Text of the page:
Posts Tagged ‘ Compline ’

Manuel Cardoso (1566-1650): Missa Miserere mihi Domine

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March 29, 2015

Miserere mihi, Domine, et exaudi orationem meam.
Have mercy upon me, O Lord, and hearken unto my prayer.

The  penitential chant Miserere mihi, Domine is the Psalm antiphon for Sunday Compline, Cardoso set this Mass using it as the Cantus Firmus. As with other Portugese sacred polyphony from the first half of the seventeenth century it's rather old-fashioned in some ways. It reminds me of Victoria's work full of sonority and with enough musical variation in the longer passages to maintain interest. Despite being such a conservative work inspired by the Renaissance and Palestrina you can hear  throughout the work some of the new harmonic ideas of the Baroque and it is this skilful juxtapositioning of the old and the new that give this Mass its very considerable appeal. It's performed below by the Ensemble Vocal Européen directed by Philippe Herreweghe.

mfi

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Robert White (±1538-1574): Christe qui lux es et dies (IV)

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March 11, 2015

White set the Lenten compline hymn "Christe qui lux es et dies" (O Christ who are light and day) no less than four times of which the setting which you can hear below is the fourth.  It's a very sophisticated and beautiful piece of music that follows the traditional alteratim structure with the polyphonic verses being built around the chant. It's a wonderful piece of fluid writing that makes stunning use of imitation and with a glorious quaver effect in the final verse. Enjoy :-).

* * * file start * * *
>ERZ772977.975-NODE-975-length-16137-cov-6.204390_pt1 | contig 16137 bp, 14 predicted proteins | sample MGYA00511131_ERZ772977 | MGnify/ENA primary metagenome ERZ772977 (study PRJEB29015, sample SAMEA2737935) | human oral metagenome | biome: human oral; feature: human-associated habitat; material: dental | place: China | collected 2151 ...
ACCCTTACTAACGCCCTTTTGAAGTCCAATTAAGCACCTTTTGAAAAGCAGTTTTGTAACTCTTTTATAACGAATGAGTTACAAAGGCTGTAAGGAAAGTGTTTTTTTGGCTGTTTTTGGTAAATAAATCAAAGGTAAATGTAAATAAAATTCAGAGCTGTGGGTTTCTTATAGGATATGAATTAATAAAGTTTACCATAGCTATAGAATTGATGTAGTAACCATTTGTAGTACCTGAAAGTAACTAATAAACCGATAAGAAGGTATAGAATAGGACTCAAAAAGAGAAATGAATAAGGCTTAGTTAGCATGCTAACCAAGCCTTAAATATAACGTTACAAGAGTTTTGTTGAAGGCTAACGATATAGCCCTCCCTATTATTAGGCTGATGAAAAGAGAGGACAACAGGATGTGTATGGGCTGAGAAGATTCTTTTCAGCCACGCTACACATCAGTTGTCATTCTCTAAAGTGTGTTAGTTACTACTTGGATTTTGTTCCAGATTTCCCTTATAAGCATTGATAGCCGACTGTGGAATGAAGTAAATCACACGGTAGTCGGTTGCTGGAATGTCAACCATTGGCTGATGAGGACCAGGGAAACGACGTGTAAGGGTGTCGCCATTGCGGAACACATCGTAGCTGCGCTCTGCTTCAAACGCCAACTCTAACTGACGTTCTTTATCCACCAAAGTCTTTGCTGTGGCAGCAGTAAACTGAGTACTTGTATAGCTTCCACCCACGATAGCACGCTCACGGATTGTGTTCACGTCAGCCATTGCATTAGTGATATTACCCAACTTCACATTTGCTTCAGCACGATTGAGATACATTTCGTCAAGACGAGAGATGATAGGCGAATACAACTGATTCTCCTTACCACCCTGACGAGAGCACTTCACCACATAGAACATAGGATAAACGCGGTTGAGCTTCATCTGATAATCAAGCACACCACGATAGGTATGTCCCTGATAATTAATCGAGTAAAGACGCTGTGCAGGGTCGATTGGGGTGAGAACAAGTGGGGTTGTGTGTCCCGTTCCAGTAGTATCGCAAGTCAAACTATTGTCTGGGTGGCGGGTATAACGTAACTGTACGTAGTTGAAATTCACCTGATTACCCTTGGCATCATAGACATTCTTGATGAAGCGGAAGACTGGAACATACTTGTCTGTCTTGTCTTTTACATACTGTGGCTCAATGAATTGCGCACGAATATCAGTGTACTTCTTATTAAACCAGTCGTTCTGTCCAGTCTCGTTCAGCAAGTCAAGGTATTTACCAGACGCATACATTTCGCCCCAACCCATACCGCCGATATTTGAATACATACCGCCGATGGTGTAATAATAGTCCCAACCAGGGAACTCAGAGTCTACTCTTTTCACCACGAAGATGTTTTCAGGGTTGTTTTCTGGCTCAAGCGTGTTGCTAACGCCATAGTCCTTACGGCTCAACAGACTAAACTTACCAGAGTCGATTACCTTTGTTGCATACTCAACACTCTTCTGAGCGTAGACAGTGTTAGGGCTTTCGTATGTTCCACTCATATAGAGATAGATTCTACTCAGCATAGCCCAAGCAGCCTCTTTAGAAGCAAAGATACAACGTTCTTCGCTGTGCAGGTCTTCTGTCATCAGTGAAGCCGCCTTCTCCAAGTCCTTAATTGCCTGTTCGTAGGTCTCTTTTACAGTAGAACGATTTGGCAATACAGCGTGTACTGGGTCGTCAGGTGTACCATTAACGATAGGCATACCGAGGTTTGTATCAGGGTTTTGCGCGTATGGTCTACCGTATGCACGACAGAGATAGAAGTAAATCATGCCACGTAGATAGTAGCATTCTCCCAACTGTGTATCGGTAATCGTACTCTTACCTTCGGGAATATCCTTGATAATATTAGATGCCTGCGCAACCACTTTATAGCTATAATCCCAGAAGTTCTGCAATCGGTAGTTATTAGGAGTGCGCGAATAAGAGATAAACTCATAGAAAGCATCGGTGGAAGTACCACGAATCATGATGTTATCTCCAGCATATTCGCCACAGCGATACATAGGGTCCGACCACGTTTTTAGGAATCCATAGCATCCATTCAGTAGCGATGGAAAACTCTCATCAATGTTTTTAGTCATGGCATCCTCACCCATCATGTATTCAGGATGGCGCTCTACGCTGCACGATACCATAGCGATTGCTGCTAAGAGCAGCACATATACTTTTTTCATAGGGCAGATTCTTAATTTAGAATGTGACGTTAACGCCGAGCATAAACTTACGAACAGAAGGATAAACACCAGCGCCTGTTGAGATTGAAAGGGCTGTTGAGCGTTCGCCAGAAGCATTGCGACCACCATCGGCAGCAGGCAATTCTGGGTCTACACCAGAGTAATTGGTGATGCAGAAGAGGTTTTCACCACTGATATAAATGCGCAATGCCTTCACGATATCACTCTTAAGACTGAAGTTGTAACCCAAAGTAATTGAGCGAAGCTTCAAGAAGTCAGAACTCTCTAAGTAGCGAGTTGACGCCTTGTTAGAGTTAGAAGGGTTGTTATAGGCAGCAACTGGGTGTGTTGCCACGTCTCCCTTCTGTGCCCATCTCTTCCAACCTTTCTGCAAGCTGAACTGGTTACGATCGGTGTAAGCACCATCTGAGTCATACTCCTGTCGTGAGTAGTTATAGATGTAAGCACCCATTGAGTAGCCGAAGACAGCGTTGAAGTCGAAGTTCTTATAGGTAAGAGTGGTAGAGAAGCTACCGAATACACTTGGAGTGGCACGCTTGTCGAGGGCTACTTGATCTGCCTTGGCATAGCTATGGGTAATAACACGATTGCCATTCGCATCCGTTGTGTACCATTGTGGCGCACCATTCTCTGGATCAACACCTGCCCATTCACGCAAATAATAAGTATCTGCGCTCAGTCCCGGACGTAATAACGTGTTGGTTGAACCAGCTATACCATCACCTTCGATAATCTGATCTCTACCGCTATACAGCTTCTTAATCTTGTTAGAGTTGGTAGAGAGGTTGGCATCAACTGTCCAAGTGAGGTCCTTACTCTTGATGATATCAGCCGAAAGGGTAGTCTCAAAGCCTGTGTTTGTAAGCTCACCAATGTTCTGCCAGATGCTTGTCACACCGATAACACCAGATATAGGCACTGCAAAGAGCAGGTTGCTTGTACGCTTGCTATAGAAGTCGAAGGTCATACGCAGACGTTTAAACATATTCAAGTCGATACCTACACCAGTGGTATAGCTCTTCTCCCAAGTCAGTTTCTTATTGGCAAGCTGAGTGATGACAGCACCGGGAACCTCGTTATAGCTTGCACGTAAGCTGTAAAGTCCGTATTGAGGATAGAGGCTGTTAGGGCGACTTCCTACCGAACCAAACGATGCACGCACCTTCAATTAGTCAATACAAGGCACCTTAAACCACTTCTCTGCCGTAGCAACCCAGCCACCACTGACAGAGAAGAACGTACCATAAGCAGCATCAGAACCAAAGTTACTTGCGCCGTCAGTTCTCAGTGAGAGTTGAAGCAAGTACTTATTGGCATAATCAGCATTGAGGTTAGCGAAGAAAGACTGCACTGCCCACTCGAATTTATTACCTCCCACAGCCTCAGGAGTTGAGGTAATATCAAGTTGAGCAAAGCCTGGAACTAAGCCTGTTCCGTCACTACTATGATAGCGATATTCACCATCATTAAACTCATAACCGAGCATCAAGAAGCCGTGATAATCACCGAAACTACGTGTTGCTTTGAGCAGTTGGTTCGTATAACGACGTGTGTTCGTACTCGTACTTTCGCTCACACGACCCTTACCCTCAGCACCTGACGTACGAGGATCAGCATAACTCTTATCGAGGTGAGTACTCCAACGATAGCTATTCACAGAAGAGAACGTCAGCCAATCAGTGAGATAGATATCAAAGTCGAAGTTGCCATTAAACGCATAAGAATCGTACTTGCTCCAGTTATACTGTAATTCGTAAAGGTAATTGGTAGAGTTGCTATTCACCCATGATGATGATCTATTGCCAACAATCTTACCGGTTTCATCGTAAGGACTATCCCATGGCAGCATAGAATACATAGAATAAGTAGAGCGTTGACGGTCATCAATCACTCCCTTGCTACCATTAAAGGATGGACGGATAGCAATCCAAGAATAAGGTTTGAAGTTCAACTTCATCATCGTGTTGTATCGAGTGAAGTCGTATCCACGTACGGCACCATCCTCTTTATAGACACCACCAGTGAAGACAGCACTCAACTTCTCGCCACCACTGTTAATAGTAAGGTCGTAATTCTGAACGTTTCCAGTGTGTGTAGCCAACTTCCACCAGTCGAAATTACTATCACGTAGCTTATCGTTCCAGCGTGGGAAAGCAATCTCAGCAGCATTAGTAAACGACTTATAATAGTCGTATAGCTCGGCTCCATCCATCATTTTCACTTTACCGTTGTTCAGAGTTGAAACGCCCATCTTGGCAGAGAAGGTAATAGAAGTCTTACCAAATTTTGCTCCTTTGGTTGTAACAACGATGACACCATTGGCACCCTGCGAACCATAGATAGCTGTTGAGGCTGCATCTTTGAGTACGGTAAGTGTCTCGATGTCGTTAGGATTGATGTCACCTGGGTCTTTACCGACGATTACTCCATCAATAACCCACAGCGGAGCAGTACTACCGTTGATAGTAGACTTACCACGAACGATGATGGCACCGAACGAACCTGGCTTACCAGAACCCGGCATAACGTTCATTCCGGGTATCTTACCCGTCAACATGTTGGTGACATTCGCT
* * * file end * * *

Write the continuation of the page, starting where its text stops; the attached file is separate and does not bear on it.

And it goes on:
mfi

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Thomas Tallis (±1505-1585): Miserere nostri, Domine

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March 5, 2015

The phrase "Miserere nostri, Domine" (Have mercy on us Lord) appears twice in the Liturgy once as  the third verse of psalm 122 and again as the second last verse of the Te Deum. The phrase itself is an alternative form of the more familiar Miserere nobis found in the ordinary of the Mass. It's one of three texts collectively referred to as "Miserere" texts, Miserere Mei, Miserere Mihi, and Miserere Nostri and all three texts are of interest to us as music lovers because during the reign of Elizabeth II a tradition developed amongst English composers of setting the 'Miserere' texts to canonic musical settings as a demonstration of their technical mastery of the compositional arts. If you like Elizabethan polyphonic music and the text being set is one of the Miserere texts you can be pretty sure you're in for a treat.

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Edward Bairstow (1874–1946): Save us, O Lord

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March 3, 2015

Bairstow started out as a teacher but in 1893 he took up a post combining the duties of pupil and amanuensis to Frederick Bridge at Westminster Abbey. From there he progressed through various posts as organist and choirmaster until eventually taking up the post of organist in of York Minster in 1913 a post he held until his death. "Save us, O Lord" ís a setting of a Compline antiphon that dates from 1902 when Bairstow was organist of Wigan Parish Church. It's a lovely flowing piece with seamless transitions between the entries for organ and the choir and is probably his best-known and best-loved piece. Enjoy :-).

mfi

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Thomas Tallis (±1505-1585): Quod chorus vatum

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February 2, 2015

Tallis' setting of Rabanus Maurus' (776-856) text Quod chorus vatum sung here by the Chapelle du Roi under Alistair Dixon. Quod chorus vatum is the Hymn at Vespers on the Feast of the Purification (Candlemas) which falls on February 2nd.  Enjoy :-).

markfromireland

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